Tuesday, February 14, 2012

Classroom Charette

In design fields the term charette means an intense work time by one person or a group of people prior to a deadline. It's a creative period where completion is the goal.  That's what happened in our class today--the project charette.

I started the morning explaining to students that the best Valentine's Day gift I could hope for was students completing their projects with care.  They gave me that gift.  From early in the day until just before the dismissal bell rang, students put final touches on their research, images, text, and trifold cardboard presentation board for this week's Family History/Immigration Museum Open House. 

The room was a mass of colored paper, print-outs, glue, tape and images.  Students carefully positioned their research on the board and waited for approval before pasting, well, at least most of the students. Some jumped ahead pasting away while others snuck out to print an extra image or title. 

Teachers edited, solved design problems, coached and guided.  Students helped each other too. A lunch meeting with grade level colleagues who were also participating in the project served to foster camaraderie and support as well. It was the epitomy of collaborative learning and endeavor.  

When the day ended, the room was bordered by colorful posters with titles such as China, India, Sri Lanka, Korea, Russia, France, England, Ghana, Denmark, Armenia, Brazil, Jamaica and Canada.  Everyone was proud of the work they had done.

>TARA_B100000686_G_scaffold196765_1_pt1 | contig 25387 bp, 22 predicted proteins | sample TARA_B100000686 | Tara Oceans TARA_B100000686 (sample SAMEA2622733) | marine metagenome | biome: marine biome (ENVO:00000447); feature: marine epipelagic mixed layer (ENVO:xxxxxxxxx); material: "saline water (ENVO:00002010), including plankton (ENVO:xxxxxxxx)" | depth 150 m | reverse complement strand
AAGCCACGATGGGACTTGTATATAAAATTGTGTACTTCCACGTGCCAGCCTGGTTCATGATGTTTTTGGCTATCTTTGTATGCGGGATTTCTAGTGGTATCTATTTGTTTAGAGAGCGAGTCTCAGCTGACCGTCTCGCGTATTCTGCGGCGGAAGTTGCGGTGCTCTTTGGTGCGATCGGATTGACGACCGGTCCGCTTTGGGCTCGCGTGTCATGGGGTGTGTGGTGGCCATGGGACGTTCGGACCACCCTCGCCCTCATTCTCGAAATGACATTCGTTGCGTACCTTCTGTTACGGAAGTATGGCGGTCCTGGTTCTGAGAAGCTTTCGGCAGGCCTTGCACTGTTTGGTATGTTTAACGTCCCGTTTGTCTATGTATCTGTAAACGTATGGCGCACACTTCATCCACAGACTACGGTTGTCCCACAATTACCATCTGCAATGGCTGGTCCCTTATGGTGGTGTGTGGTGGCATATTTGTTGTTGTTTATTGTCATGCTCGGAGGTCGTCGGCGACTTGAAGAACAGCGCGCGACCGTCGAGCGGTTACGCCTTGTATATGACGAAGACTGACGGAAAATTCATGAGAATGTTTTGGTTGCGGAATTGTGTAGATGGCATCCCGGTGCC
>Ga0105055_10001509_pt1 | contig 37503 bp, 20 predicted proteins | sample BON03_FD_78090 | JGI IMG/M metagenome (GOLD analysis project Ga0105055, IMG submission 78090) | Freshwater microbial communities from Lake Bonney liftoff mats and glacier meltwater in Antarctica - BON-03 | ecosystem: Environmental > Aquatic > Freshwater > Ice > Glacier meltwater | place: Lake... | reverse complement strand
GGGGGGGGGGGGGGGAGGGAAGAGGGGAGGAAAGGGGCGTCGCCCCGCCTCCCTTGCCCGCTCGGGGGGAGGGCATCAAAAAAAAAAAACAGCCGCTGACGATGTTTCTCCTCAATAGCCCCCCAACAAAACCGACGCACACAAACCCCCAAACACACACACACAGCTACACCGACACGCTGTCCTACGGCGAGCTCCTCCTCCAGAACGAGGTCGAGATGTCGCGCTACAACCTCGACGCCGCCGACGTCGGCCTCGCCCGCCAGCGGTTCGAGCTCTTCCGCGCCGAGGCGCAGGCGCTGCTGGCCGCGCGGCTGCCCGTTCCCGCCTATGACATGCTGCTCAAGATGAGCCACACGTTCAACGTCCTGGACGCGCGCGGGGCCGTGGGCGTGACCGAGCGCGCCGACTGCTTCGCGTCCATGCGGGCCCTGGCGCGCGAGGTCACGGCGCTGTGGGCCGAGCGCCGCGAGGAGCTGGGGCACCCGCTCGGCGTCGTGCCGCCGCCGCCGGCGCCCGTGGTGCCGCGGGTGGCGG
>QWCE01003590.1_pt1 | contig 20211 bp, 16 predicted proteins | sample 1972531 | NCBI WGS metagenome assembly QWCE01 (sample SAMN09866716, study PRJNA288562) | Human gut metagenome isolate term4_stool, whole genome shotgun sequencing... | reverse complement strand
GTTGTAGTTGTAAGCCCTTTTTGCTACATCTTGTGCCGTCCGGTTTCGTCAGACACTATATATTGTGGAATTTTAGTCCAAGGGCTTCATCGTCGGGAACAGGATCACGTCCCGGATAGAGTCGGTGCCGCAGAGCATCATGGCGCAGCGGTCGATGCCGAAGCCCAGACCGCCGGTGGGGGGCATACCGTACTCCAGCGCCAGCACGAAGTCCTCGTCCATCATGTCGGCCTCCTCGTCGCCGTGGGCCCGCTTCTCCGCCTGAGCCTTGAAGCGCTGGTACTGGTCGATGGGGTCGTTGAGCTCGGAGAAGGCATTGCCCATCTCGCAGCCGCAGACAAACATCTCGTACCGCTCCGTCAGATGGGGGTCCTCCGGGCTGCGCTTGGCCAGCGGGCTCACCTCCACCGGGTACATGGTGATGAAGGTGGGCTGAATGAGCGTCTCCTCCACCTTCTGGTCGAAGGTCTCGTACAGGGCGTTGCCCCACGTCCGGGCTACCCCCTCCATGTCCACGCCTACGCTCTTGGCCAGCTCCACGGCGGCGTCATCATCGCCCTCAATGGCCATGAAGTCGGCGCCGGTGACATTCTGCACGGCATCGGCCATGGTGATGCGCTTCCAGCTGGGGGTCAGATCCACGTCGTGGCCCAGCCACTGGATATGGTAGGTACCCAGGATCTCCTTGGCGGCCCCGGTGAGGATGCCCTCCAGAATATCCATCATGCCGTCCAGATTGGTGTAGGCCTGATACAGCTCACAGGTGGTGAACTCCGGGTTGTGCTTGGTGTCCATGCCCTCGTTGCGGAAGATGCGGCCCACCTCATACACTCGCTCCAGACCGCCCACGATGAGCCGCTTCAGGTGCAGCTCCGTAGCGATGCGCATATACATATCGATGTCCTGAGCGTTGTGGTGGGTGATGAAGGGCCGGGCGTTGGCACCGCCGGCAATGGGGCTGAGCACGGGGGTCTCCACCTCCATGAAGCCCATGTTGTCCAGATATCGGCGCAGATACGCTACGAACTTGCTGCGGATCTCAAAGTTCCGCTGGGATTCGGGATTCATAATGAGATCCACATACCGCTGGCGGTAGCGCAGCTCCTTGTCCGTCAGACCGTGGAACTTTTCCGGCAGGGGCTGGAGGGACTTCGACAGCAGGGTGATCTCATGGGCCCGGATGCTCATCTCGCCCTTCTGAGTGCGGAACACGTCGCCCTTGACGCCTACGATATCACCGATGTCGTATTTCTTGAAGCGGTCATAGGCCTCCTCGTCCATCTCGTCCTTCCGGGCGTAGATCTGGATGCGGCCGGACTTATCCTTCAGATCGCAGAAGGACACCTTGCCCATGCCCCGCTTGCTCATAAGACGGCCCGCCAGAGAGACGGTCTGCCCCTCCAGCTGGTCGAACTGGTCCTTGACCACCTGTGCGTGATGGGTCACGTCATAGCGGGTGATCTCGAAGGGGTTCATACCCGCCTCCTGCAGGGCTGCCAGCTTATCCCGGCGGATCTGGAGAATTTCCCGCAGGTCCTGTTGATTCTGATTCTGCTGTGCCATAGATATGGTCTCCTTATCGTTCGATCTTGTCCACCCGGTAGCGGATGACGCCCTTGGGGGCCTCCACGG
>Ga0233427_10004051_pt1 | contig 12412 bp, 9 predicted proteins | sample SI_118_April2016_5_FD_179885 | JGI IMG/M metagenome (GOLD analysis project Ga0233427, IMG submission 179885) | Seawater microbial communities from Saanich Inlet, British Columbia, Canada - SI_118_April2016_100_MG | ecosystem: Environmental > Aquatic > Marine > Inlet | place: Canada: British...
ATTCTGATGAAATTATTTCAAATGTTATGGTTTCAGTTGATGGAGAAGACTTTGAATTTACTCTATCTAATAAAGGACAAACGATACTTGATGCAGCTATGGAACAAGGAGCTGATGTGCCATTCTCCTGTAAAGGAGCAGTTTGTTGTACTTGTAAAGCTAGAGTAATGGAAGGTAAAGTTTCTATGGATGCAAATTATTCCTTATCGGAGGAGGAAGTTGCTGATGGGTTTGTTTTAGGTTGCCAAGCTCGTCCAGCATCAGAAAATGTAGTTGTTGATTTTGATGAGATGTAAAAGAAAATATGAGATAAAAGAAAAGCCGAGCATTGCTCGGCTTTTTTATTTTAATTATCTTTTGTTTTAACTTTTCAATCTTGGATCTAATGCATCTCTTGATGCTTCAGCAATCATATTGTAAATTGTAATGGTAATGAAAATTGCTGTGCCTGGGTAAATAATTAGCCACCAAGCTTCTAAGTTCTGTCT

In a couple of days we'll share the projects with family members who will also bring in festive foods representing their homelands and ancestral origins.  It will be a great time for families to share a bit of their history and culture with each other in a educational event focused on the children.

A classroom charette is a busy, active, creative time.  It's a worthwhile endeavor at a project's end stage. 

I'd like to hear about your charettes and the ways you manage this creative event for best effect. It's always a bit daunting as the charette approaches, but once you reach completion there's a sigh of relief for a job well done.